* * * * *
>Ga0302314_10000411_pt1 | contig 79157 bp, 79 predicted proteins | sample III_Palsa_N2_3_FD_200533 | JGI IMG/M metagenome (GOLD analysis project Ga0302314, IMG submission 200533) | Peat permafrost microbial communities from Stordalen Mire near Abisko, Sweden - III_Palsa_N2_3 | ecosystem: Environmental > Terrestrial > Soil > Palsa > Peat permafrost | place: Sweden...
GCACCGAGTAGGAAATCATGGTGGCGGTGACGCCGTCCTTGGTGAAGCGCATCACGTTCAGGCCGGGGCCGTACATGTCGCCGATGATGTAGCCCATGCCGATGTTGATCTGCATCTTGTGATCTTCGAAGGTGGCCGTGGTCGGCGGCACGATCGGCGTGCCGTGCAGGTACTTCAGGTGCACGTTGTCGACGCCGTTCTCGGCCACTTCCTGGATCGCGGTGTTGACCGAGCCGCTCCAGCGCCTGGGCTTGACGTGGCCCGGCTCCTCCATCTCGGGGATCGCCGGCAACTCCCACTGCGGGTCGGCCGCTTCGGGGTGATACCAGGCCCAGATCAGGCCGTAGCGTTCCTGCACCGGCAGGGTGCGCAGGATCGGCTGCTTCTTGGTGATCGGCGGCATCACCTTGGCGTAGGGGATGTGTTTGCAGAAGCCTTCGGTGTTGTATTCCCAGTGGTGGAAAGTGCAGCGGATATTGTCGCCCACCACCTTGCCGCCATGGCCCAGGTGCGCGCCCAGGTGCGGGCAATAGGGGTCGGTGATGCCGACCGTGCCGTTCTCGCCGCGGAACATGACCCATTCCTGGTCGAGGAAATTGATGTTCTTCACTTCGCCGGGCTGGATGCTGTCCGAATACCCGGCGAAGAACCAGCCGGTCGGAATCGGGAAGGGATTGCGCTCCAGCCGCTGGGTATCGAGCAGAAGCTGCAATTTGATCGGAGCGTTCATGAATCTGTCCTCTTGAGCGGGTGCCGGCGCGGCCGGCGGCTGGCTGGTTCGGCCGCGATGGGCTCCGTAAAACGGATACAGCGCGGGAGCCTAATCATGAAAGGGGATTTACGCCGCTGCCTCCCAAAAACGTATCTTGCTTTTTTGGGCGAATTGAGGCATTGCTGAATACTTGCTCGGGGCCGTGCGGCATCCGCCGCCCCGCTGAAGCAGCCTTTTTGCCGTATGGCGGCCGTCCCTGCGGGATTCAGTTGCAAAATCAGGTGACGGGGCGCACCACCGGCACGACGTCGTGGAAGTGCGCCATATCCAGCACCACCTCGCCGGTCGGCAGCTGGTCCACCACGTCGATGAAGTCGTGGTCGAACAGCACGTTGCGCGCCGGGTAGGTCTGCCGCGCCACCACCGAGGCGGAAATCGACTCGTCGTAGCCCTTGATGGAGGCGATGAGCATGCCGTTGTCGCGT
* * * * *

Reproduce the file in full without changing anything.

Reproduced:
>Ga0302314_10000411_pt1 | contig 79157 bp, 79 predicted proteins | sample III_Palsa_N2_3_FD_200533 | JGI IMG/M metagenome (GOLD analysis project Ga0302314, IMG submission 200533) | Peat permafrost microbial communities from Stordalen Mire near Abisko, Sweden - III_Palsa_N2_3 | ecosystem: Environmental > Terrestrial > Soil > Palsa > Peat permafrost | place: Sweden...
GCACCGAGTAGGAAATCATGGTGGCGGTGACGCCGTCCTTGGTGAAGCGCATCACGTTCAGGCCGGGGCCGTACATGTCGCCGATGATGTAGCCCATGCCGATGTTGATCTGCATCTTGTGATCTTCGAAGGTGGCCGTGGTCGGCGGCACGATCGGCGTGCCGTGCAGGTACTTCAGGTGCACGTTGTCGACGCCGTTCTCGGCCACTTCCTGGATCGCGGTGTTGACCGAGCCGCTCCAGCGCCTGGGCTTGACGTGGCCCGGCTCCTCCATCTCGGGGATCGCCGGCAACTCCCACTGCGGGTCGGCCGCTTCGGGGTGATACCAGGCCCAGATCAGGCCGTAGCGTTCCTGCACCGGCAGGGTGCGCAGGATCGGCTGCTTCTTGGTGATCGGCGGCATCACCTTGGCGTAGGGGATGTGTTTGCAGAAGCCTTCGGTGTTGTATTCCCAGTGGTGGAAAGTGCAGCGGATATTGTCGCCCACCACCTTGCCGCCATGGCCCAGGTGCGCGCCCAGGTGCGGGCAATAGGGGTCGGTGATGCCGACCGTGCCGTTCTCGCCGCGGAACATGACCCATTCCTGGTCGAGGAAATTGATGTTCTTCACTTCGCCGGGCTGGATGCTGTCCGAATACCCGGCGAAGAACCAGCCGGTCGGAATCGGGAAGGGATTGCGCTCCAGCCGCTGGGTATCGAGCAGAAGCTGCAATTTGATCGGAGCGTTCATGAATCTGTCCTCTTGAGCGGGTGCCGGCGCGGCCGGCGGCTGGCTGGTTCGGCCGCGATGGGCTCCGTAAAACGGATACAGCGCGGGAGCCTAATCATGAAAGGGGATTTACGCCGCTGCCTCCCAAAAACGTATCTTGCTTTTTTGGGCGAATTGAGGCATTGCTGAATACTTGCTCGGGGCCGTGCGGCATCCGCCGCCCCGCTGAAGCAGCCTTTTTGCCGTATGGCGGCCGTCCCTGCGGGATTCAGTTGCAAAATCAGGTGACGGGGCGCACCACCGGCACGACGTCGTGGAAGTGCGCCATATCCAGCACCACCTCGCCGGTCGGCAGCTGGTCCACCACGTCGATGAAGTCGTGGTCGAACAGCACGTTGCGCGCCGGGTAGGTCTGCCGCGCCACCACCGAGGCGGAAATCGACTCGTCGTAGCCCTTGATGGAGGCGATGAGCATGCCGTTGTCGCGT